- Promotes a Healthy and Thriving Community: Building onto a rural hospital or clinic promotes a healthy community in a thriving environment. Added services and amenities encourage patients to choose your hospital or facility for convenience factors, especially if they intend on a long-term stay or require additional time in the location for recovery after major surgery.
- Increase in Foot Traffic: Not only do non-medical services appeal to prospective patients, but they also incentivize passersby to stop in, especially if the services are open and available to the public. Increased foot traffic is a way to reduce the overall costs of managing patients and hiring enough staff while also drastically increasing the revenue you are able to generate from third parties and outside sources. A well-received restaurant, cafe, or fitness center is a great way to promote a rural hospital or clinic and can lead to a complete turnaround when struggling to improve cash flow.
2. Rural Track Residency Program
Did you know that only approximately 10% of all physicians work in rural areas, despite 25% of the US population living there themselves? Implementing a rural track residency program is a way to increase the number of physicians and medical professionals working in rural communities (helping to combat staffing shortages without losing the opportunity of providing additional care to patients in need).
Benefits of a Rural Track Residency Program
Implementing a rural track residency program offers a myriad of benefits to rural clinics and hospitals. Some of the most common advantages of having a track residency program include:
- Reduced Physician Shortages: Providing a track residency program that focuses on rural areas helps prevent the shortage of physicians, especially in areas of need. Family Medicine Rural Training Track Residencies: 2008-2015 Graduate Outcomes reports that over 35% of graduates of RTT residency programs were practicing in rural areas during the 7 years after graduation, which is about twice the percentage of former family medicine residents overall.
- Long-Term Staffing Improvements: Studies show that physicians who train in rural areas are two to three times more likely to continue working in a rural setting and environment once they graduate and begin seeking work. When physicians are trained in rural settings, they are much more likely to feel satisfied with their placement and fulfilled with their work, even in the most rural areas throughout the country.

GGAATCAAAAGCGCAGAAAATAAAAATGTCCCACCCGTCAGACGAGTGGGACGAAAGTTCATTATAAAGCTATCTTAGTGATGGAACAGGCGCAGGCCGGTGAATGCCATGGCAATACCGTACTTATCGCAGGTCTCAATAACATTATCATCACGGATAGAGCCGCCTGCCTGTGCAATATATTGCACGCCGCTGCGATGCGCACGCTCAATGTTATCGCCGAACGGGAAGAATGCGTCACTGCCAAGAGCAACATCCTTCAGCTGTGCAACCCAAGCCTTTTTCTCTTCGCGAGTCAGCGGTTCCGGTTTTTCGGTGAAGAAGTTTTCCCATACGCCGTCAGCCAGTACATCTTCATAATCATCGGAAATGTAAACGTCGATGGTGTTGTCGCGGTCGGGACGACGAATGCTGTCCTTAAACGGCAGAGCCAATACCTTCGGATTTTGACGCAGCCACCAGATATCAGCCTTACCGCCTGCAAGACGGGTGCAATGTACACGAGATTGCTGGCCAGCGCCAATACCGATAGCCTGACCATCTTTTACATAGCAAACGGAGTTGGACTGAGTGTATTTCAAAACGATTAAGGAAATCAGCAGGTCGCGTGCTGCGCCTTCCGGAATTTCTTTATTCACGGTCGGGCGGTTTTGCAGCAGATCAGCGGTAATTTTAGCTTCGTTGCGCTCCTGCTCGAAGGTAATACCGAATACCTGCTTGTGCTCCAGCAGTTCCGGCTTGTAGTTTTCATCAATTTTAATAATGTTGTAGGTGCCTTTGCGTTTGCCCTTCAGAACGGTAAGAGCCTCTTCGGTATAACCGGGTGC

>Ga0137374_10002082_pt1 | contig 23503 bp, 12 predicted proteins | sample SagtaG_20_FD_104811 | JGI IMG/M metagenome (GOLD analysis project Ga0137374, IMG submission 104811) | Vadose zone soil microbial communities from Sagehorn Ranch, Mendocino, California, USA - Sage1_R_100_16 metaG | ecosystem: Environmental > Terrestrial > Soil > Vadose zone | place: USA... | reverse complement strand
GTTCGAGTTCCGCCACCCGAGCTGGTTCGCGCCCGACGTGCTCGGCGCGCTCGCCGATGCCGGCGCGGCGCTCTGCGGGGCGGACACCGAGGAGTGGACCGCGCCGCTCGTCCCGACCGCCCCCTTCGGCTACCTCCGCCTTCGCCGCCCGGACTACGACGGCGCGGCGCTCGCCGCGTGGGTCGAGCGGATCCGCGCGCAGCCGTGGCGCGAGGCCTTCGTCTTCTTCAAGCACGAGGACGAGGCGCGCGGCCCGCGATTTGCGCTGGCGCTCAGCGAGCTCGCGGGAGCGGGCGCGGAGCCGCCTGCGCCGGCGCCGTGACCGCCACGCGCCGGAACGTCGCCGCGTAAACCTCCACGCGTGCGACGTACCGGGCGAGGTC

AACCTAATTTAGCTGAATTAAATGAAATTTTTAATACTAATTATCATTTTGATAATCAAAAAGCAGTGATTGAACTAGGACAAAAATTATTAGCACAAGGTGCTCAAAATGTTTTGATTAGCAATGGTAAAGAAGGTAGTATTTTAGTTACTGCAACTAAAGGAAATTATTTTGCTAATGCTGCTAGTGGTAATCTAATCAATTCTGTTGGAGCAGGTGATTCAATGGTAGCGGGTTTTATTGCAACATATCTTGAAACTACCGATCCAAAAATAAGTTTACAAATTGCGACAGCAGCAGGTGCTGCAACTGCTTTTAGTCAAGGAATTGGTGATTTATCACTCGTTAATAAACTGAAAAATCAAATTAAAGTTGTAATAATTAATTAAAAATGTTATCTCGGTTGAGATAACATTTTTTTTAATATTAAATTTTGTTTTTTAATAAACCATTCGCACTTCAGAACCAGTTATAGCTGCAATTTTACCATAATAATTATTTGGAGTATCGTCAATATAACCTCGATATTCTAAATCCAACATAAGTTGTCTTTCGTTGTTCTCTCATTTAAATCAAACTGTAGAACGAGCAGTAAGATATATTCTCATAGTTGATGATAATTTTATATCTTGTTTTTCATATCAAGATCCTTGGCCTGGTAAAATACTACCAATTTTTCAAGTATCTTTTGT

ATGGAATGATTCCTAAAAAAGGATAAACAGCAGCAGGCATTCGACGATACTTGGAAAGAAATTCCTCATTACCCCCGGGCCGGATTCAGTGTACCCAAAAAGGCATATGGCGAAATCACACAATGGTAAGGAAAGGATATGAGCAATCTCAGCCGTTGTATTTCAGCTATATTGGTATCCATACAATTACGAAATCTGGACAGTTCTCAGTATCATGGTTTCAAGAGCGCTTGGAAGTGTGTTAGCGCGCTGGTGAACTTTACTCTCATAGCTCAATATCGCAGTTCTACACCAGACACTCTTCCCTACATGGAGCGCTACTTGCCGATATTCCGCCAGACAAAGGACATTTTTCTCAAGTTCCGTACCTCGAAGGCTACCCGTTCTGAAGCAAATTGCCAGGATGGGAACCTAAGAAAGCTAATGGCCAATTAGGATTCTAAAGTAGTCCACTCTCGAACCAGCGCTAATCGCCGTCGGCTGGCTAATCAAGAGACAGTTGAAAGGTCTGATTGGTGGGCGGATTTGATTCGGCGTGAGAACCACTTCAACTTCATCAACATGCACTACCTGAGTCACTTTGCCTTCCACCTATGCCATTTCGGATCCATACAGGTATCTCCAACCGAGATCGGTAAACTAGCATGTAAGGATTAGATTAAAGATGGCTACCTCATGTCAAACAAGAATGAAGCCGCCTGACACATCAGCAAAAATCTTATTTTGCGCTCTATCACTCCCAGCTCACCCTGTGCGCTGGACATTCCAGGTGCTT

- Motivate More Physicians to Work in Rural Areas: Attract future and current physicians to work in rural areas with a comprehensive training and recruitment plan. Hire additional staff without overspending the budget you have set in place.
3. Co-op (Better Together)
CO-OP solutions are not widely discussed in the US yet but are quickly becoming appealing to hospital administrators looking to improve purchasing and negotiation power.
Why Implement a Co-Op?
CO-OP solutions allow administrators, hospitals, physicians, vendors and insurance providers to work together, streamlining the patient management and payment process into one consolidated solution.
- Improve Purchasing Power: Successful CO-OP solutions promote additional purchasing power, especially once your hospital or clinic begins attracting more patients due to the new system you have in place. Purchasing power allows for more endeavors including non-medical services and recruitment programs.
- Improve Negotiation Power and Abilities: Having a CO-OP in place is a way to increase negotiation power and abilities when making decisions and improvements for rural hospitals and clinics. Other medical facilities, insurance providers, and vendor become easier to negotiate with once a CO-OP has been implemented properly.
- Reduce Regional Facility Competition: Leadership has to worry less about hospital-vs.-hospital competition and health insurer rate battles. Instead the facilities are working together to overcome the common issues of their region.
4. Senior Retirement Community
A senior retirement community is a great way to provide for the elderly and older patients who are chronically ill. With a senior retirement community, build a positive and professional reputation in the rural area where the hospital or clinic is located.